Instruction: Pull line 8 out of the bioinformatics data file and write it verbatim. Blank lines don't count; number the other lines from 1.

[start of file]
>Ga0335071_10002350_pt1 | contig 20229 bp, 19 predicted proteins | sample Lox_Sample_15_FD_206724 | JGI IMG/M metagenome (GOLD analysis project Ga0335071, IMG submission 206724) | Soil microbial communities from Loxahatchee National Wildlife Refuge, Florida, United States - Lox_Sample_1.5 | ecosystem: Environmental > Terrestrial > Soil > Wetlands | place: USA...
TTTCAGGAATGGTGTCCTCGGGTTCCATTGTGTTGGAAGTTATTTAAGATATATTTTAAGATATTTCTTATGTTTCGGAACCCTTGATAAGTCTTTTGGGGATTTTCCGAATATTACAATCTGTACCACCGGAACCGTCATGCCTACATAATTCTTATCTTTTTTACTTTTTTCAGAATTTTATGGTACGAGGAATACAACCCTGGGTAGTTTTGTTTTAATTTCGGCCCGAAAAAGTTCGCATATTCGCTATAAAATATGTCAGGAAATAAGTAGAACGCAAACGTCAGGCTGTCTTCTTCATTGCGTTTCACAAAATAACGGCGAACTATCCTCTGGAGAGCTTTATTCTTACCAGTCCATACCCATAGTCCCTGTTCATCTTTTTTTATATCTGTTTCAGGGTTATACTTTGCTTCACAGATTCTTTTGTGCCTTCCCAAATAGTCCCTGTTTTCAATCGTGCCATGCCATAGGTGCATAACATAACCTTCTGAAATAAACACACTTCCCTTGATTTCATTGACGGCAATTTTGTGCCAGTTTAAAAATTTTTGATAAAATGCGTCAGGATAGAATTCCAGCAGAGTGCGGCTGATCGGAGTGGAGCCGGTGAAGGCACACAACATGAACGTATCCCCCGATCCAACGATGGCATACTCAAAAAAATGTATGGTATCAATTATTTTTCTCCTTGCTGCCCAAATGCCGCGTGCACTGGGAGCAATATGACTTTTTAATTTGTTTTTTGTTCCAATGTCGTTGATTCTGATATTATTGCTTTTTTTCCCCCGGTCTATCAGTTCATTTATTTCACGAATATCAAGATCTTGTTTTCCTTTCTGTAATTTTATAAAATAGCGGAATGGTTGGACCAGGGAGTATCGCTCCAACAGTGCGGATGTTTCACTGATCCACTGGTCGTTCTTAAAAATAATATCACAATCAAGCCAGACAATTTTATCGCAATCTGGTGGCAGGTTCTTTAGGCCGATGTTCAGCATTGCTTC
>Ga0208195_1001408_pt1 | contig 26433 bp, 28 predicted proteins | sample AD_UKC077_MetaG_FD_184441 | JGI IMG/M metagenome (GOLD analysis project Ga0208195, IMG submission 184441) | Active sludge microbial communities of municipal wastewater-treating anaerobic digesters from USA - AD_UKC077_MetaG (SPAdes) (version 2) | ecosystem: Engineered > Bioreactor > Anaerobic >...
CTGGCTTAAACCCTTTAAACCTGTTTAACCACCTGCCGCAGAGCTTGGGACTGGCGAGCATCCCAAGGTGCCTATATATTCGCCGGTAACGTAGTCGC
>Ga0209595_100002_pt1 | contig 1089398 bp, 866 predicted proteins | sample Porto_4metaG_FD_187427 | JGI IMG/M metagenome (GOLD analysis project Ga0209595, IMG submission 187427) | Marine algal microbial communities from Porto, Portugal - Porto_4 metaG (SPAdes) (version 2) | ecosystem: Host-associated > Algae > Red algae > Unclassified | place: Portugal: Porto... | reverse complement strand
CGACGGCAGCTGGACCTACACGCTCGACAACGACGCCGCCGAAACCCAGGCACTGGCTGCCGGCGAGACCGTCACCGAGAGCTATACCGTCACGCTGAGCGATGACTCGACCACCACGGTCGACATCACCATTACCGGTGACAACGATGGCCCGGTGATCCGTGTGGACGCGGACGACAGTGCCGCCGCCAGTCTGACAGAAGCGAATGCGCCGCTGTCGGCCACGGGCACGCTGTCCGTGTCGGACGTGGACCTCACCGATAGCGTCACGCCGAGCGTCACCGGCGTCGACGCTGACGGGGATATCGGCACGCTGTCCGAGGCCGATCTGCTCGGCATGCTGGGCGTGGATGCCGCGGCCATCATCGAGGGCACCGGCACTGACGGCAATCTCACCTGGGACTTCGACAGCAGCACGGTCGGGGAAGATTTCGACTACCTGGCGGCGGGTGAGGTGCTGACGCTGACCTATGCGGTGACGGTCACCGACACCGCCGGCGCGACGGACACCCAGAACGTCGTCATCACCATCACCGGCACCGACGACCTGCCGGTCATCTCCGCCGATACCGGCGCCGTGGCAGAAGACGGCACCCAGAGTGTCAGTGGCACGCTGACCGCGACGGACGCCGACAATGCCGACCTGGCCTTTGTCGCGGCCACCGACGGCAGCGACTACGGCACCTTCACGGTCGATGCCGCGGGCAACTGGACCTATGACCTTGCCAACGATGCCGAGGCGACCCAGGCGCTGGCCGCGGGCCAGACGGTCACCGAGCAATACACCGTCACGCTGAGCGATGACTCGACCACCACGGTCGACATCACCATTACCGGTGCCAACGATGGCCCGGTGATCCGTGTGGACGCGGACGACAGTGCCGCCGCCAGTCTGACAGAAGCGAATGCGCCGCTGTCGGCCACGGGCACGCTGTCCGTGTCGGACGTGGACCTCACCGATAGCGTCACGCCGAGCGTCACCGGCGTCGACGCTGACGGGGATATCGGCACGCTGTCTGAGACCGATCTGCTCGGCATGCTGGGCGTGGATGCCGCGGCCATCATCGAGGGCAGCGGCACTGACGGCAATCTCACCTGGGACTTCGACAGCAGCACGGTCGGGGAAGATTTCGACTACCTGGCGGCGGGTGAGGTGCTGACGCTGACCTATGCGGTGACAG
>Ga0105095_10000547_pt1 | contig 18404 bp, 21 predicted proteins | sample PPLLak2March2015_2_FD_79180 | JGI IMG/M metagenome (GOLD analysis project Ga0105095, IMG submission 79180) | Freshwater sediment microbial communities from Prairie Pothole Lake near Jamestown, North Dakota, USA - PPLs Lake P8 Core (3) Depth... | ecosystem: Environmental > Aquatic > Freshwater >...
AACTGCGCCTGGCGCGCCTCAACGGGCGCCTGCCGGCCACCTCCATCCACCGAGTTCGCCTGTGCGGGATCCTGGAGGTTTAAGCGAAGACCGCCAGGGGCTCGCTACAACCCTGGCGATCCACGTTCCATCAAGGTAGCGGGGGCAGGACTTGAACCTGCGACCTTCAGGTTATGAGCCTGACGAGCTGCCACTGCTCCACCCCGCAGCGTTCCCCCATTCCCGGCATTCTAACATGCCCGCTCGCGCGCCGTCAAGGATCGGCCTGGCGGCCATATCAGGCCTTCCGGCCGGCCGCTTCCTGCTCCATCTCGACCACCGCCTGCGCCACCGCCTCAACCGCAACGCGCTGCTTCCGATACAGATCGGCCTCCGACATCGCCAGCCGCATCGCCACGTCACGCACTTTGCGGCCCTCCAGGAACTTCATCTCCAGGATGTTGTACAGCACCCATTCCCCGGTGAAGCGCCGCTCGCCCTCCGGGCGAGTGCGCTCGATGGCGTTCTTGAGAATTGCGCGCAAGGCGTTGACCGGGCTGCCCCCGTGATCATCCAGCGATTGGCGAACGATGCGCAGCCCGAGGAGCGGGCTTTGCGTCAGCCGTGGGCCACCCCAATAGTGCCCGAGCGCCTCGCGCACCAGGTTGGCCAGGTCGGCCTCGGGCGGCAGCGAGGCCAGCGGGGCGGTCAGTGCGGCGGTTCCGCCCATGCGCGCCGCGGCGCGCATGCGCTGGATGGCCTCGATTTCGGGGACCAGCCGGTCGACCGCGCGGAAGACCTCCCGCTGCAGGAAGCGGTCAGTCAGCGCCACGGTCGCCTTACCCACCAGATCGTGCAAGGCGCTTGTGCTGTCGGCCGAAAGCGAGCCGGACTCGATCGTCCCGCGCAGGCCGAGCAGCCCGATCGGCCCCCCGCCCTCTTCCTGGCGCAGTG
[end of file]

AACTGCGCCTGGCGCGCCTCAACGGGCGCCTGCCGGCCACCTCCATCCACCGAGTTCGCCTGTGCGGGATCCTGGAGGTTTAAGCGAAGACCGCCAGGGGCTCGCTACAACCCTGGCGATCCACGTTCCATCAAGGTAGCGGGGGCAGGACTTGAACCTGCGACCTTCAGGTTATGAGCCTGACGAGCTGCCACTGCTCCACCCCGCAGCGTTCCCCCATTCCCGGCATTCTAACATGCCCGCTCGCGCGCCGTCAAGGATCGGCCTGGCGGCCATATCAGGCCTTCCGGCCGGCCGCTTCCTGCTCCATCTCGACCACCGCCTGCGCCACCGCCTCAACCGCAACGCGCTGCTTCCGATACAGATCGGCCTCCGACATCGCCAGCCGCATCGCCACGTCACGCACTTTGCGGCCCTCCAGGAACTTCATCTCCAGGATGTTGTACAGCACCCATTCCCCGGTGAAGCGCCGCTCGCCCTCCGGGCGAGTGCGCTCGATGGCGTTCTTGAGAATTGCGCGCAAGGCGTTGACCGGGCTGCCCCCGTGATCATCCAGCGATTGGCGAACGATGCGCAGCCCGAGGAGCGGGCTTTGCGTCAGCCGTGGGCCACCCCAATAGTGCCCGAGCGCCTCGCGCACCAGGTTGGCCAGGTCGGCCTCGGGCGGCAGCGAGGCCAGCGGGGCGGTCAGTGCGGCGGTTCCGCCCATGCGCGCCGCGGCGCGCATGCGCTGGATGGCCTCGATTTCGGGGACCAGCCGGTCGACCGCGCGGAAGACCTCCCGCTGCAGGAAGCGGTCAGTCAGCGCCACGGTCGCCTTACCCACCAGATCGTGCAAGGCGCTTGTGCTGTCGGCCGAAAGCGAGCCGGACTCGATCGTCCCGCGCAGGCCGAGCAGCCCGATCGGCCCCCCGCCCTCTTCCTGGCGCAGTG